The Secret To Breaking Australia’s 6.6kW Solar Barrier: Add A Battery

Solar Accreditation Australia (SAA) has just dropped version 1.3 of their solar installation guidelines, and the good news is that they’ve tweaked the rules in Section 4, making it easier to oversize your solar setup without having to tell porky pies.

The new SAA guidelines modify the longstanding “0.75 rule” that your solar inverter’s capacity (in kW) must be at least 75% of your solar array size. Or, to put it more intuitively, the rule that your solar array size can’t be more than 133%1 of your inverter capacity. That’s why you see so many 5 kW inverters with 6.6 kW of solar panels attached. 5kW x 1.33 = 6.65 kW.

Previously, the rules said you could exceed the “0.75 rule” if you had a DC-coupled solar battery. The idea is that even if your potential output was curtailed by the AC capacity of the inverter, extra solar power could bypass the solar inverter and charge a battery directly.

However, the rules implied solar with an AC-coupled battery could not break the 0.75 rule. That’s a bummer if you have, for example, a Tesla Powerwall 2 and want a nice big solar array to charge it all year round.

But thanks to the latest rules change, you can now exceed the 75% rule with AC or DC-coupled solar battery systems as long as the inverter manufacturer allows it.

Manufacturers commonly allow 150% or 200% oversizing of solar, so it shouldn’t be unusual for a 5kW inverter to have a 7.5kW or 10kW array. If you’re really mad then I think SolarEdge will even handle 300%

Pragmatists Have Been Doing It Anyway

While an AC-coupled battery didn’t qualify, some electricians sought clarity from SAA’s predecessors, the Clean Energy Council and STC fraudbusters, the Clean Energy Regulator, neither of whom were interested. Read also : array. I know of at least one installer who browbeat the authorities into providing documented proof that oversizing didn’t apply to systems using the Tesla Powerwall 2.

However, others have asked about different brands using a similar architecture and received different advice.

The upshot has been that solar-rebate (STC) forms are filled out with the battery box ticked off, a serial number added, rebates paid, and no questions asked.

I have the emails to prove this assertion

A Little History

In 2002, the Business Council for Sustainable Energy published a good practice book with rules of thumb for inverter sizing. Read also : array. This was before standards existed for solar installation, so because Solar PV was incredibly expensive, it was thought you shouldn’t load too many panels onto an inverter or regulator.

The 0.75 ratio was a guideline to ensure that this really expensive glass wasn’t wasted and that the systems would perform properly.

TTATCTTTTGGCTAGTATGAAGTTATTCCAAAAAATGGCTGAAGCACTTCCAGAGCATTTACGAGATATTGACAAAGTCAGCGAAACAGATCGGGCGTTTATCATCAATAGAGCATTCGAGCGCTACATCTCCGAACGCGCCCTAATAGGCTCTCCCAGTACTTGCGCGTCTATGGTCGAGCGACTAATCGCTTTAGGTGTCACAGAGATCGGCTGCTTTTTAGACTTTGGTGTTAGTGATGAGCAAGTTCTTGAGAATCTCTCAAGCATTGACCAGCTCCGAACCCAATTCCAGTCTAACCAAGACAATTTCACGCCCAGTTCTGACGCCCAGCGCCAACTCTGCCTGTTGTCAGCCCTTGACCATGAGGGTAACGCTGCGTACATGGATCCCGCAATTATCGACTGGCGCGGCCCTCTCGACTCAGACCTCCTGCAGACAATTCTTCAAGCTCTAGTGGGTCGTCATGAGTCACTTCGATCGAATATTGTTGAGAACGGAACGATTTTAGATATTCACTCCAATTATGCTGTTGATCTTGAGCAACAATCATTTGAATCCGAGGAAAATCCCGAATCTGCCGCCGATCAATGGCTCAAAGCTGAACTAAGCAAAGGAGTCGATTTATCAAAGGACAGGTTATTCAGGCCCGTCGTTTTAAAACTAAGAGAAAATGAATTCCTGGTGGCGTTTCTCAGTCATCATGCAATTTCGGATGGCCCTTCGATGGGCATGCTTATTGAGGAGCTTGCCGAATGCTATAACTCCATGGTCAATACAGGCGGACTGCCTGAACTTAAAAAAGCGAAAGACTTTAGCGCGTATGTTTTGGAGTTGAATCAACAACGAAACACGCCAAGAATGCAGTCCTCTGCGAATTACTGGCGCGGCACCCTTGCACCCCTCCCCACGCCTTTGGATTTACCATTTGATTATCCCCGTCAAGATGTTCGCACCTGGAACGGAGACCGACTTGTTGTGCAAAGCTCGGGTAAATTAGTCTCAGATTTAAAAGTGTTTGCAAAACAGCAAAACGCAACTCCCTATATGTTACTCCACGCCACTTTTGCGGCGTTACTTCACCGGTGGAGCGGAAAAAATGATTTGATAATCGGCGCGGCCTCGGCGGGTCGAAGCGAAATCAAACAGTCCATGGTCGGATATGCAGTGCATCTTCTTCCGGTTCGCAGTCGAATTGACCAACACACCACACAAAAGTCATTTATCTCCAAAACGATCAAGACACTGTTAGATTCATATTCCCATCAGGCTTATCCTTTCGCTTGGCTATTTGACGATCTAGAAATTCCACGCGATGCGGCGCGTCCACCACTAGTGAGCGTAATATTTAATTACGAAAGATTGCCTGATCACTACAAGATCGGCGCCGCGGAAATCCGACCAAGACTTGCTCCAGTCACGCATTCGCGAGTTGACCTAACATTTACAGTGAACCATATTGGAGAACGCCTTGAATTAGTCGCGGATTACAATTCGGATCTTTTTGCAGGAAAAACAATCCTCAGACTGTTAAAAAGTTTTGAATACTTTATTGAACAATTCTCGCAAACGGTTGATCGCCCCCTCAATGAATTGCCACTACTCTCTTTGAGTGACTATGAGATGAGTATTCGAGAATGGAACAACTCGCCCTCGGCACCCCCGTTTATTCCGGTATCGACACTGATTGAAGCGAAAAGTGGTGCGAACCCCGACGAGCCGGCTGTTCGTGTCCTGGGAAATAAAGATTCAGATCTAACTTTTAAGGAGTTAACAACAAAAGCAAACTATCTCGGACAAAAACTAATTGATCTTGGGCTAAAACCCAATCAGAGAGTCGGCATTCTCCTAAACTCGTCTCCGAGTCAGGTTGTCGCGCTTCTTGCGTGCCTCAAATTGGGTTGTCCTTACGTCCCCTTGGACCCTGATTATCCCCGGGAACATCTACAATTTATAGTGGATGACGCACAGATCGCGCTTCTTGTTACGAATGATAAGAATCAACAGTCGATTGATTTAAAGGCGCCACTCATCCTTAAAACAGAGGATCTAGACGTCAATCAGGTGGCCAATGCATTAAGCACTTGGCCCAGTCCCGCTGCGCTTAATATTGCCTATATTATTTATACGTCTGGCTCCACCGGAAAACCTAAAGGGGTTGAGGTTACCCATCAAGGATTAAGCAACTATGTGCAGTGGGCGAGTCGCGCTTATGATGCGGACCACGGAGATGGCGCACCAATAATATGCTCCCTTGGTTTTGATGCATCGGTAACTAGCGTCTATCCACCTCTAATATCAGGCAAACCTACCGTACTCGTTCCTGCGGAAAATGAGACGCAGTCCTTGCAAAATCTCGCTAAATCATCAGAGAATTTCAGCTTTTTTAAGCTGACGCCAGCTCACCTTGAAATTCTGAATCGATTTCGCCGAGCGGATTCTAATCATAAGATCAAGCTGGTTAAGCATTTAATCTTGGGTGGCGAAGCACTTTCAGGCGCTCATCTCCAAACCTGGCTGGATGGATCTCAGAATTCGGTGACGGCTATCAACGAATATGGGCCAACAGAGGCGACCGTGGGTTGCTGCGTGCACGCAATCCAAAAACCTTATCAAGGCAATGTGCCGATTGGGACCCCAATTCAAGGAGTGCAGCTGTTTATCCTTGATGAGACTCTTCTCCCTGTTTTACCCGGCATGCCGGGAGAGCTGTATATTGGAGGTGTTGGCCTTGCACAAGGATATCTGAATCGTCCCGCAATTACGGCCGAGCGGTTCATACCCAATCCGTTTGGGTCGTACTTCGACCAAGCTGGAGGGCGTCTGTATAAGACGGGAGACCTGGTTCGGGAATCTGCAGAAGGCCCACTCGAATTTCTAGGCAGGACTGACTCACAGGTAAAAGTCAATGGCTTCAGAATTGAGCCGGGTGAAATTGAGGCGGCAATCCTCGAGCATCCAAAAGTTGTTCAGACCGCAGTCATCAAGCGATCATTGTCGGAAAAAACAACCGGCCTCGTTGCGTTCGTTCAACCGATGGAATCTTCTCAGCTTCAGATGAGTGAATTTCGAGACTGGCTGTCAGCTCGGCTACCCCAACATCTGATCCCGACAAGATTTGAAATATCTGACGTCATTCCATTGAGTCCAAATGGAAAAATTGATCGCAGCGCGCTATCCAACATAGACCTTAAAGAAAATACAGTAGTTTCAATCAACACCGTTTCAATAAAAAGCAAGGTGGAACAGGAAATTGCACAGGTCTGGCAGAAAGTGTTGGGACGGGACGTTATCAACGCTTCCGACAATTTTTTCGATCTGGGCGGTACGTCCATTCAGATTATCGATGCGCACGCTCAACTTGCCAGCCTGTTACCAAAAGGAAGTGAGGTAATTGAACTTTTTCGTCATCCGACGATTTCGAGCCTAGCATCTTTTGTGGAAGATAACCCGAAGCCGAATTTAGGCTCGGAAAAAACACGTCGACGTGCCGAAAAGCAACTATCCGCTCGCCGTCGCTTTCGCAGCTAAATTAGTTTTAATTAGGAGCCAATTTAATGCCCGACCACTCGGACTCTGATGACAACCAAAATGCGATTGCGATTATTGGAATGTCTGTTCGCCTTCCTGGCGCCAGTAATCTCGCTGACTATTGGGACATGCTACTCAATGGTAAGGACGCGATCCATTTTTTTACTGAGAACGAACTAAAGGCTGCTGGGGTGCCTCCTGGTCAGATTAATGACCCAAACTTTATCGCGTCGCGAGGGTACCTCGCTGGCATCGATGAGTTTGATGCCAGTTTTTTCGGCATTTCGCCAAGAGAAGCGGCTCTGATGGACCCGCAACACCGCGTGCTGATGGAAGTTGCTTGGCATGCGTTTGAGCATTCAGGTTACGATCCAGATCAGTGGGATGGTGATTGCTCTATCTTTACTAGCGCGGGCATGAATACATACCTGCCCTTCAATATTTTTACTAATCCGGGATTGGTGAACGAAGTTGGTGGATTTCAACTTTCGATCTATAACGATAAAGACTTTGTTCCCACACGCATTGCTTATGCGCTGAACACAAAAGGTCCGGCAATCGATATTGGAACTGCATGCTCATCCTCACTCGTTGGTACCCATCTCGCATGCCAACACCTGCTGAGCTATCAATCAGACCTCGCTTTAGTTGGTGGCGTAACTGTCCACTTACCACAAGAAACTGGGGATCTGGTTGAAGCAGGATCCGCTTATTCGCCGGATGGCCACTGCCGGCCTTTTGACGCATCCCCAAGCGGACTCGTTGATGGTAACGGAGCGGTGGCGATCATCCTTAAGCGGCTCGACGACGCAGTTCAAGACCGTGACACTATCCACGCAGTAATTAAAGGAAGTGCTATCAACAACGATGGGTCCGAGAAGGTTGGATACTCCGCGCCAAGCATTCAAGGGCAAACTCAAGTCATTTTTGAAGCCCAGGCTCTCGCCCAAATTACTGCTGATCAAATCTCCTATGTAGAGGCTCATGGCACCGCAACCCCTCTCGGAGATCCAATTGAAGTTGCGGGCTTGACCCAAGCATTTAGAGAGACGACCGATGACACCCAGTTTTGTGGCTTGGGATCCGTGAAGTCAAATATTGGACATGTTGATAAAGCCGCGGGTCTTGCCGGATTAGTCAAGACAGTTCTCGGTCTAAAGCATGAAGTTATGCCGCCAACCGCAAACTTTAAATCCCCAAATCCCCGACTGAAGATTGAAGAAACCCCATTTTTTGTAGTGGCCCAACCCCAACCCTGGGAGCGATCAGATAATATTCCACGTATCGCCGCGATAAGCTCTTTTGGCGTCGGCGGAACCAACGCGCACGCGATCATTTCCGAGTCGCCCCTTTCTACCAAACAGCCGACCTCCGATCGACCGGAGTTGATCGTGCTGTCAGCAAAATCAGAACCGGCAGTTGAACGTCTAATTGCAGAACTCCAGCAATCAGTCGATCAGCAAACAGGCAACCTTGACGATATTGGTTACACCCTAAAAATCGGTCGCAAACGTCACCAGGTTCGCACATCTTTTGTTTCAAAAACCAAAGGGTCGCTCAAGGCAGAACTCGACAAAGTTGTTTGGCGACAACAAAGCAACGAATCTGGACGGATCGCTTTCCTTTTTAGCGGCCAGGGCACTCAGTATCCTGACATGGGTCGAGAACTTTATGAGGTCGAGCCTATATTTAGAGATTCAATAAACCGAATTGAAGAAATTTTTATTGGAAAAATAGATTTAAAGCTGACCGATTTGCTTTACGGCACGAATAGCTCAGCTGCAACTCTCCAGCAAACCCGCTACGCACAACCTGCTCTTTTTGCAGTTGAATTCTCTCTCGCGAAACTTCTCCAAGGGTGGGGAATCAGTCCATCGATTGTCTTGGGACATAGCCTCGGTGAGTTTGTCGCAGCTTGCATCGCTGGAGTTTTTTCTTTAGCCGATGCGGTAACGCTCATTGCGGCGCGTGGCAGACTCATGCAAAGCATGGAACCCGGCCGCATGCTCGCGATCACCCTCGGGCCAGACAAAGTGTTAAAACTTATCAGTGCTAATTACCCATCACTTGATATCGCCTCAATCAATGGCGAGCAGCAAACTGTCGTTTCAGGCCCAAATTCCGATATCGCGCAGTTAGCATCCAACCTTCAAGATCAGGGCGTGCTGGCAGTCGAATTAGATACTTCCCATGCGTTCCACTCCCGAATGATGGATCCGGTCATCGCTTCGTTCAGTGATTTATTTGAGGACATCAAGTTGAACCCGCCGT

“For some stupid reason this became a RULE!!!”

– Glen Morris

BCSE Standards, Training & Accreditation committee member. See the article : array.
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 Solar Is Now CHEAP

People used to worry about the efficient use of glass on the roof, because solar PV was $5 per watt. Now that wholesalers are ringing me to offer respected brand name panels for 19 cents per watt, it really doesn’t matter where you point them, just so long as they’re not totally shaded.

solar array on roof with wiring
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Where The Devil Did 6.66/5kW Combo Come From?

As mentioned, the 0.75 rule led to 6.6 kW arrays with 5kW inverters becoming the most popular size for many years. But where did the 5kW inverter limit come from?

Network companies have insisted on export limits of 5kW per phase for many years, so at any given instant, you couldn’t drive more than 5kW (or about 22amps) back into the grid. This was achieved by consumption monitoring, applying a throttle to large systems, or using a 5kW inverter.

By moving to flexible/dynamic control, many networks are starting to lift this hard limit to 10 kW of inverter power, allowing 20 kW plus of solar panels on a single-phase inverter if you have a battery. Now we’re talking.

Now AC & DC Batteries Both Officially Comply

Whether you’ve got an AC coupled or DC coupled battery, you can now oversize your system with solar to your inverter’s limits. This means you can push your yield further and claim STC credits on all the panels legally, no matter what kind of battery you’re using.

The new rules are live as of June 21, 2024 so you can get straight into installing big solar battery systems without breaking any archaic network rules.

Footnotes

  1. 133% = 1.33 = 1 divided by 0.75

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